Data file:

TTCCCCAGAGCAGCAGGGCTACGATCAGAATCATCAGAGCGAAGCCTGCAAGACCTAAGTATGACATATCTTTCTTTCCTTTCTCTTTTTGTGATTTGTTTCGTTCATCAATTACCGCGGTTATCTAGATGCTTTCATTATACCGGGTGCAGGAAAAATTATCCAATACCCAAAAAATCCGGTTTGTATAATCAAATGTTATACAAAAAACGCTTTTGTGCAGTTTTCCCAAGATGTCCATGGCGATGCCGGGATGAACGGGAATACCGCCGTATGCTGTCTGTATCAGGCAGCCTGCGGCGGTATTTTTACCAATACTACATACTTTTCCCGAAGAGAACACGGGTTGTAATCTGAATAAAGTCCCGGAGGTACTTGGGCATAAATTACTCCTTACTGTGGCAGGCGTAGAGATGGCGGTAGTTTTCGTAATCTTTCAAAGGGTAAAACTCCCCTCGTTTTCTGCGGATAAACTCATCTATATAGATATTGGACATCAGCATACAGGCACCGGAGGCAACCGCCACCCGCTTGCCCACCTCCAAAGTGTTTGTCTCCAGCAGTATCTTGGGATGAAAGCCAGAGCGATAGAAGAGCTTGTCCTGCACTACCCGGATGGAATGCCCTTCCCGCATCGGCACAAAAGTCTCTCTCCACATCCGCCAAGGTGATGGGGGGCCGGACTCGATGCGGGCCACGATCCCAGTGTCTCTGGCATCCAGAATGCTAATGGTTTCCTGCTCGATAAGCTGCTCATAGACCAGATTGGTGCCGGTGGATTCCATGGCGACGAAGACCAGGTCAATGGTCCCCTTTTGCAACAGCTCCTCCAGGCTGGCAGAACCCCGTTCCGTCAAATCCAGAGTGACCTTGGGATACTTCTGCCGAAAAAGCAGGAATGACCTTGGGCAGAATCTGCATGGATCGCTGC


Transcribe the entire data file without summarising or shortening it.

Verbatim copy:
TTCCCCAGAGCAGCAGGGCTACGATCAGAATCATCAGAGCGAAGCCTGCAAGACCTAAGTATGACATATCTTTCTTTCCTTTCTCTTTTTGTGATTTGTTTCGTTCATCAATTACCGCGGTTATCTAGATGCTTTCATTATACCGGGTGCAGGAAAAATTATCCAATACCCAAAAAATCCGGTTTGTATAATCAAATGTTATACAAAAAACGCTTTTGTGCAGTTTTCCCAAGATGTCCATGGCGATGCCGGGATGAACGGGAATACCGCCGTATGCTGTCTGTATCAGGCAGCCTGCGGCGGTATTTTTACCAATACTACATACTTTTCCCGAAGAGAACACGGGTTGTAATCTGAATAAAGTCCCGGAGGTACTTGGGCATAAATTACTCCTTACTGTGGCAGGCGTAGAGATGGCGGTAGTTTTCGTAATCTTTCAAAGGGTAAAACTCCCCTCGTTTTCTGCGGATAAACTCATCTATATAGATATTGGACATCAGCATACAGGCACCGGAGGCAACCGCCACCCGCTTGCCCACCTCCAAAGTGTTTGTCTCCAGCAGTATCTTGGGATGAAAGCCAGAGCGATAGAAGAGCTTGTCCTGCACTACCCGGATGGAATGCCCTTCCCGCATCGGCACAAAAGTCTCTCTCCACATCCGCCAAGGTGATGGGGGGCCGGACTCGATGCGGGCCACGATCCCAGTGTCTCTGGCATCCAGAATGCTAATGGTTTCCTGCTCGATAAGCTGCTCATAGACCAGATTGGTGCCGGTGGATTCCATGGCGACGAAGACCAGGTCAATGGTCCCCTTTTGCAACAGCTCCTCCAGGCTGGCAGAACCCCGTTCCGTCAAATCCAGAGTGACCTTGGGATACTTCTGCCGAAAAAGCAGGAATGACCTTGGGCAGAATCTGCATGGATCGCTGC